WLCG – Worldwide LHC Computing Grid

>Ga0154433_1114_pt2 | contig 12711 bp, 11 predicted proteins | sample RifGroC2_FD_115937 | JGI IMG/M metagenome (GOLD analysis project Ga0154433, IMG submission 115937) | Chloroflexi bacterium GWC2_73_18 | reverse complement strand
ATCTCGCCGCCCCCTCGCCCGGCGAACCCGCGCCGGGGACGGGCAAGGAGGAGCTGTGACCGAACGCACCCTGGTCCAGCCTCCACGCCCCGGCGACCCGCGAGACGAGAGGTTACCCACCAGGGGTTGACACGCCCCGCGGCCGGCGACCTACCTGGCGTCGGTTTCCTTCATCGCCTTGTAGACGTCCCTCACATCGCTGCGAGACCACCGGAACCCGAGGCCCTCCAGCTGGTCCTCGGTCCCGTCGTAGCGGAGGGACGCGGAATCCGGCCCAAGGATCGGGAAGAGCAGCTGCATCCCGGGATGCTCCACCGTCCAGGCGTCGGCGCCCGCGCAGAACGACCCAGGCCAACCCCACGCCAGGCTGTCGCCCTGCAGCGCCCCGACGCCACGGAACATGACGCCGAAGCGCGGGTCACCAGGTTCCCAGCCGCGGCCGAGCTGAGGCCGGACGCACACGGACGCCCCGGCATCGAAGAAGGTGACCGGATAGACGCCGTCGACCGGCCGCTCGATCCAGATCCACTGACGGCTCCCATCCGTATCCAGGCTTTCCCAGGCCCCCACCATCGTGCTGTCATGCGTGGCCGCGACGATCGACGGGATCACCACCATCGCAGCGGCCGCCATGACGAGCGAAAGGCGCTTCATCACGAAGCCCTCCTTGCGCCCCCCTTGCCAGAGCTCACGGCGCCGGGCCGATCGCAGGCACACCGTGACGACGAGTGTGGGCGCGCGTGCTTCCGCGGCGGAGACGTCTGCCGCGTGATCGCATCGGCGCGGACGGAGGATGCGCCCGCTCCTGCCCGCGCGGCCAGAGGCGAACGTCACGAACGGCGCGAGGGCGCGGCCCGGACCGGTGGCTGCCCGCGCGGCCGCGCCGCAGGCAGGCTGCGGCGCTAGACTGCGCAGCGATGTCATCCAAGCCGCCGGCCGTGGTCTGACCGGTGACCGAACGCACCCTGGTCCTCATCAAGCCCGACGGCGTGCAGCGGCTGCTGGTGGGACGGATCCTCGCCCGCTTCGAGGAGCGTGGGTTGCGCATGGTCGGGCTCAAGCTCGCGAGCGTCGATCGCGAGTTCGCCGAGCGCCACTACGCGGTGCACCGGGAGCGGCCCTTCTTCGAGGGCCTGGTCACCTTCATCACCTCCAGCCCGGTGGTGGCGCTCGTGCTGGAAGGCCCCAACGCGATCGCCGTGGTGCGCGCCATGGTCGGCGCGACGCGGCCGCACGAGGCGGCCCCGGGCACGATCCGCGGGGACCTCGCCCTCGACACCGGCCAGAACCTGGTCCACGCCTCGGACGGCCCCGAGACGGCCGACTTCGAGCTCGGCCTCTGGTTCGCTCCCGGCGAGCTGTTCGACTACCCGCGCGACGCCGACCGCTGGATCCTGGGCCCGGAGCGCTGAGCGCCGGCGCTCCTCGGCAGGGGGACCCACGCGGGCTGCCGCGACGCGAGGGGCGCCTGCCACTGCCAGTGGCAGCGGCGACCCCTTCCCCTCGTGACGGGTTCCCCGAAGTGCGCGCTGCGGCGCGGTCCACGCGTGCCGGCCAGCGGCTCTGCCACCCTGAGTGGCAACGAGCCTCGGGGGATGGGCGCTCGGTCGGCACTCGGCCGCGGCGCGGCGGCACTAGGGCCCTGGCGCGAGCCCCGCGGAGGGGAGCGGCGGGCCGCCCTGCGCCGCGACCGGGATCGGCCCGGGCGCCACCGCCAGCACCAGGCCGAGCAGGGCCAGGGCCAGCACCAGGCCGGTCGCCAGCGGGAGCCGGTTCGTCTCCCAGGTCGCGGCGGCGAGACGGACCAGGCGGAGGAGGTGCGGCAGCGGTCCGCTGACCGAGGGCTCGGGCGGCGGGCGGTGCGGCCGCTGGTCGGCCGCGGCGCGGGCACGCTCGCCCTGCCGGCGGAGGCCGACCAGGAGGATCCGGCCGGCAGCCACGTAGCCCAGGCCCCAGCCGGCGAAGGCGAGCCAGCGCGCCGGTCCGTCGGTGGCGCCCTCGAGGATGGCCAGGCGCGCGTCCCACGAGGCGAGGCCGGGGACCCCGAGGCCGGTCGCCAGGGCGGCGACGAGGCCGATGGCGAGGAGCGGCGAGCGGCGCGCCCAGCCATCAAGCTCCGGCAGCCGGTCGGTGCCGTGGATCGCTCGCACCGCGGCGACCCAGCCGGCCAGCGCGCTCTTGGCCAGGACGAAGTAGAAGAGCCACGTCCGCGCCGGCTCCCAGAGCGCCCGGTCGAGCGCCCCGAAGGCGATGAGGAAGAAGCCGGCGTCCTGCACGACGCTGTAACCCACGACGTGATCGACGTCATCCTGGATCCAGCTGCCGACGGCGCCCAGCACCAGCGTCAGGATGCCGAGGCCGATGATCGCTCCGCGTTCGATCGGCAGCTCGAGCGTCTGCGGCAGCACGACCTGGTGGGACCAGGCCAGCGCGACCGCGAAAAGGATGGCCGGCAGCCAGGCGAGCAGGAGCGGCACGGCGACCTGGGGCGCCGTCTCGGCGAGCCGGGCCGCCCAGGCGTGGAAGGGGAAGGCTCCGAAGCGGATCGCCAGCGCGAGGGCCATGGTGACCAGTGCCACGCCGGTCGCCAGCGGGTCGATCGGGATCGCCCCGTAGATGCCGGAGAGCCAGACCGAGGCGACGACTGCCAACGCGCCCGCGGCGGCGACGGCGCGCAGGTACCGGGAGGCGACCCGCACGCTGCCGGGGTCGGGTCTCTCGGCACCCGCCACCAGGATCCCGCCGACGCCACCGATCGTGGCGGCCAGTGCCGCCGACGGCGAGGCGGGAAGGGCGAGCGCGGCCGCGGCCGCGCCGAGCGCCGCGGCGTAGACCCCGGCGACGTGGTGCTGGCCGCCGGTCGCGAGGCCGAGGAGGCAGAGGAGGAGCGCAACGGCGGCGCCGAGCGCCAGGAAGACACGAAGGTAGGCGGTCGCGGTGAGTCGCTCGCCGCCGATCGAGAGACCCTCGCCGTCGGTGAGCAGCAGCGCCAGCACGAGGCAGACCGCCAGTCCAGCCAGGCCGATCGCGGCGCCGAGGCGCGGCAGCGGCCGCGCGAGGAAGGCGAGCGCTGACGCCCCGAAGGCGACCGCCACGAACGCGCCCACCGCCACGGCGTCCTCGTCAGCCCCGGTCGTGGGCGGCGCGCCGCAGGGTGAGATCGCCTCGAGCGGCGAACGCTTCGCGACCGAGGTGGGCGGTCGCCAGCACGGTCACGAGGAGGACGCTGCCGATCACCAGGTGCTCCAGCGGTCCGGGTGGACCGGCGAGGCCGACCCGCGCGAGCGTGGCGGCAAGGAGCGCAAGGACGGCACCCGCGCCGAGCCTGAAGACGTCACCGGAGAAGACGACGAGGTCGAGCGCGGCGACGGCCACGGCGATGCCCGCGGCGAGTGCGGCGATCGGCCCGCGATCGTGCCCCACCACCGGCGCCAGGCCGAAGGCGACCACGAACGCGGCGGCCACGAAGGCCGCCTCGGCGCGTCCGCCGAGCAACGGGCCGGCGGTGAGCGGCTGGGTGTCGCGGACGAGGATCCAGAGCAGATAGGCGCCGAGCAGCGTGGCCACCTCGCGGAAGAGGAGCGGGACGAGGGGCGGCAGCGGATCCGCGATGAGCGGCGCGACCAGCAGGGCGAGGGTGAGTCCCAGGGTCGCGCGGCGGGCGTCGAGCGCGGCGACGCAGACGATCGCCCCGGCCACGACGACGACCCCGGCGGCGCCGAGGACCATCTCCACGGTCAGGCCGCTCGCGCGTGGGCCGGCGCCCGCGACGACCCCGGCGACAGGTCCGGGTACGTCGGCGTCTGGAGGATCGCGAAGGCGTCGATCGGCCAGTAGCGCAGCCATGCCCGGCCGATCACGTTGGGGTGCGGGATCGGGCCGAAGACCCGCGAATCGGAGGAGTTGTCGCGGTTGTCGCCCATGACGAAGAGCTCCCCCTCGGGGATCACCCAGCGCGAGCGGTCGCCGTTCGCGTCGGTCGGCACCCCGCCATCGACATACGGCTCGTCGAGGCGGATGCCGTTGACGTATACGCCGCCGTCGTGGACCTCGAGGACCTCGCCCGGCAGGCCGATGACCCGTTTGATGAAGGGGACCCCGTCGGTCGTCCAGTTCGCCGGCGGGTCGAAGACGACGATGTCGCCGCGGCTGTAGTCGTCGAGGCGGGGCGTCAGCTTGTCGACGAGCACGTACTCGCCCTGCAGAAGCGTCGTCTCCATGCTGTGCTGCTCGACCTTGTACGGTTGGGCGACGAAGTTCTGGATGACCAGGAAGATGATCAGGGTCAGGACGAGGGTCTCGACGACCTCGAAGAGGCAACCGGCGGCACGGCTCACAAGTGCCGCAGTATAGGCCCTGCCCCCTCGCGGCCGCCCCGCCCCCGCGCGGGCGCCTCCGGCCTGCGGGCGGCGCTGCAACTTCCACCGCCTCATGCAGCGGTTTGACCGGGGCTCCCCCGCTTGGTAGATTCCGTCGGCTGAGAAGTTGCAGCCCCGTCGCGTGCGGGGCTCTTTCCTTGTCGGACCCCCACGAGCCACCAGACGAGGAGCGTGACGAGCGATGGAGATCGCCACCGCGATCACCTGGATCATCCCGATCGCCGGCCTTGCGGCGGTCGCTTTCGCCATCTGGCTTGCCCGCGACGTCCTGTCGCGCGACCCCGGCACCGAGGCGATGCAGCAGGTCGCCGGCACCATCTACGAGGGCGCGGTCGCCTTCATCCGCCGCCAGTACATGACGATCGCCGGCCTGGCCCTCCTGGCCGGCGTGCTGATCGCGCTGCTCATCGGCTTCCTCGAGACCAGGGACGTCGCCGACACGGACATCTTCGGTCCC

Data pours out of the LHC detectors at a blistering rate. Even after filtering out 99% of it, there is still around 30 petabytes of data per year to deal with. That’s 30 million gigabytes, the equivalent to nearly 9 million high-definition (HD) movies. The scale and complexity of data from the LHC is unprecedented. This data needs to be stored, easily retrieved and analysed by physicists all over the world. This requires massive storage facilities, global networking, immense computing power, and, of course, funding. CERN does not have the computing or financial resources to crunch all of the data on site, so in 2002 it turned to grid computing to share the burden with computer centres around the world. The result, the Worldwide LHC Computing Grid (WLCG), is a distributed computing infrastructure arranged in tiers – giving a community of over 10,000 physicists near real-time access to LHC data. The WLCG builds on the ideas of grid technology initially proposed in 1999 by Ian Foster and Carl Kesselman(link is external). With more than 10,000 LHC physicists across the four main experiments – ALICE, ATLAS, CMS and LHCb – actively accessing and analysing data in near real-time, the computing system designed to handle the data has to be very flexible. WLCG provides seamless access to computing resources which include data storage capacity, processing power, sensors, visualization tools and more. Users make job requests from one of the many entry points into the system. A job will entail the processing of a requested set of data, using software provided by the experiments. The computing Grid establishes the identity of the user, checks their credentials, and searches for available sites that can provide the resources requested. Users do not have to worry about where the computing resources are coming from – they can tap into the Grid’s computing power and access storage on demand. This will be added to the tools section of Research Resources Subject Tracer™ Information Blog.